Finally, everyone's clean, fed, watered, happy, and not stepping on each others' heads. I can't wait to take them with us to the farm so they can get settled and be happy.

Today I learned: Experience is a great teacher, and I anticipate learning LOTS of lessons with my batch of 16 adorable peeping fluff-balls.

(*) If you didn't know it, all the episodes of friends were titled something like "The One with the East German Laundry Detergent" or "The One with the Evil Orthodontist" ...this one is "The One with the Chick and the Duck" (Props to Kathryn for reminding me of it.)

Early Construction Photos

The following photos show the work completed to date. Nine of the eighteen perimeter posts are up. Seven of them are 12ft posts which aren't too difficult to manage. The 16ft posts are real beasts. They are really heavy which means it is complicated to adjust their position once they are standing on end. For the remaining 16ft posts, I am planning to try to build a guide that will help direct the post base to the desired position in its designated footing hole - something with tapering sides that will funnel the post into place as it is stood up. Only the perimeter posts are left near full-length (footing-to-ceiling). I'll be trimming the tops off of these once the perimeter walls are up. The 12 interior posts are cut at floor level, so they are only 5 foot long on average.

These opposing views were taken just after sunset:

Someday soon, there is going to be a house standing here.

Today I learned: When using a hammer, it is possible to smash a finger on the same hand that is swinging the hammer.

"If a man smashes his finger in the forest and no one is around to hear it, does he make a sound?

Yes. I said "ouch" and a few other 4-letter words.

Our Own Bailout and Scoring Windows

Long lapses in blogging are either due to nothing going on or lots going on. This case is the latter.

Progress in the Purple Greenhouse

We have the greenhouse in working order now, and it really heats up on sunny days. Our $1 thermometer said 90 degrees F just the other day when it was maybe 65 outside. It is still too soon to trust that we can leave any sensitive plants in there overnight. The forecast is calling for 28 degrees in a couple of nights ahead. Here is a pic of JoAnna standing in the doorway with the yet-to-be-finished, recycled craigslist door in place. It works like a charm:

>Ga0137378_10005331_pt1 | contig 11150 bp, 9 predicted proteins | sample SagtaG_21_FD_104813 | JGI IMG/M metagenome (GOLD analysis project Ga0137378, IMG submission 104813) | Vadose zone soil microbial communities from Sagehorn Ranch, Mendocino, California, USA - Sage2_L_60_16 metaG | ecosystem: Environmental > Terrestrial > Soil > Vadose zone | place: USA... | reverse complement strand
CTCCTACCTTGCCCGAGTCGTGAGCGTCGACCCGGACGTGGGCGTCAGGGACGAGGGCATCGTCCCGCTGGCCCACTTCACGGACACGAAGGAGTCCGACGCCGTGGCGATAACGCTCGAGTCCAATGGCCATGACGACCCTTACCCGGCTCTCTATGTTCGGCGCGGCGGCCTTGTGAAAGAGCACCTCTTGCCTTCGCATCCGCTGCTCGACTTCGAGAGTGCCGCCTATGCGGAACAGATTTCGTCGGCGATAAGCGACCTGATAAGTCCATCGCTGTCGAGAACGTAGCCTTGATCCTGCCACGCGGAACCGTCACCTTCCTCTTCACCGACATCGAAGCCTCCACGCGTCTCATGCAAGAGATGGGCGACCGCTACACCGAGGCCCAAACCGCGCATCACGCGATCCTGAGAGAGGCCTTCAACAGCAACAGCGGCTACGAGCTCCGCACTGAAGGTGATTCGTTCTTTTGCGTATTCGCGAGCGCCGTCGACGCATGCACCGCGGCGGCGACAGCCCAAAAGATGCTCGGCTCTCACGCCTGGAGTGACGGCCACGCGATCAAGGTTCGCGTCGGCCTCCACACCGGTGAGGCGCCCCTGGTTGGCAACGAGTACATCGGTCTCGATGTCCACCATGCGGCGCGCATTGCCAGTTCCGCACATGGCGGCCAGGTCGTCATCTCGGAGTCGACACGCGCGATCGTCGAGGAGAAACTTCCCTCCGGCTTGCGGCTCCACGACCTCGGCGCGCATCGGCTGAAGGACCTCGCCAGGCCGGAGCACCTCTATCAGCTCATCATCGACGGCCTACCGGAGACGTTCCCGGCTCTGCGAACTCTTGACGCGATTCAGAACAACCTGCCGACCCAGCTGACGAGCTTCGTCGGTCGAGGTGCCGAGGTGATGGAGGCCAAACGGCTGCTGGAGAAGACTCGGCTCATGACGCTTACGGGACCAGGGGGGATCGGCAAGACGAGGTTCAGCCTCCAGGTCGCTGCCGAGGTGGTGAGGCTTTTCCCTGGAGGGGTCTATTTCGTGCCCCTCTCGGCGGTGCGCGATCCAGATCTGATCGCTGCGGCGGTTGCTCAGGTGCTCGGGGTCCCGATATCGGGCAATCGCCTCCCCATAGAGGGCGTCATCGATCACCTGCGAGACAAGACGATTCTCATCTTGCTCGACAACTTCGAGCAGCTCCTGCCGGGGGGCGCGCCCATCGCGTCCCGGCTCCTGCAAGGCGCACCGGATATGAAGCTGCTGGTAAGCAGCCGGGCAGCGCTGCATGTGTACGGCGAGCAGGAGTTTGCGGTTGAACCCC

I missed the most recent rainstorm on Thursday, but it must have been a doozy. In the past, we used a broom from below to push off the rainwater that had collected in the roof plastic. But today, this is what I discovered:

Those bulges were caused by probably 20 gallons of water in those sections. I had to climb up alongside the greenhouse and bail out the roof with a bucket. Three cheers for 6mil plastic. It stretched, but it did not give way. I guess I won't use plastic in this way on the real house roof.

Our First Post

We officially started construction of the house. This is a pic of the first of many (30) pressure-treated posts that the house will be built upon. These posts are very heavy. We are dealing with 8ft, 12ft & 16ft posts, depending on the slope of the land.
I estimate the 12ft posts to weigh 150lbs. I can only carry one under each arm. This pic shows the first post standing. Only 29 more to go.

Bargain Windows
After a long April 1 work day, I decided to check craigslist for the usual items we need: windows (casement style preferably), doors, woodburning stove, and general construction materials. And there it was. An ad for 4 new casement windows - $250 for all. No dimensions were provided, and the photo was vague at best:

It took me a minute to realize that a person was standing next to the boxed window, so as long as the lovely model wasn't a troll, the windows could be expected to be 4 to 5 feet high. It was late when I saw the ad, but JoAnna used her mad skillz to contact the poster (a text message, maybe?) and he called her back soon after. I spoke with the guy who said he was just posting the ad for his friend Becky, and that I could call her even though it was late. So I did and we made plans to meet at 9am.

The garage storing the windows was conveniently located halfway between our apartment and the home site, just an hour drive. I got to the address and Becky arrived a few minutes later. After brushing off 8 years worth of dust, spiders and a mouse nest, the windows appeared to be in very good condition. I paid the $250 and loaded them into the ChefMobile with Becky's help. They barely fit. There are 2 windows size 48W"x48H" - double opening, and 2 windows size 48W"x41H" - double opening. If purchased new from Home Depot, these 4 windows would have cost around $1400 total. Now that's a craigslist $core! After driving to the home site, I unloaded the windows into the shed (not easy - Becky wasn't there to help this time) and then headed back to the apartment to drive JoAnna to the airport.

Today I learned: once again, that procrastination isn't always bad. We planned to order our windows through Home Depot, and almost stopped there on Tuesday night to do just that. We would have paid much more and opted for the single-opening type to save money.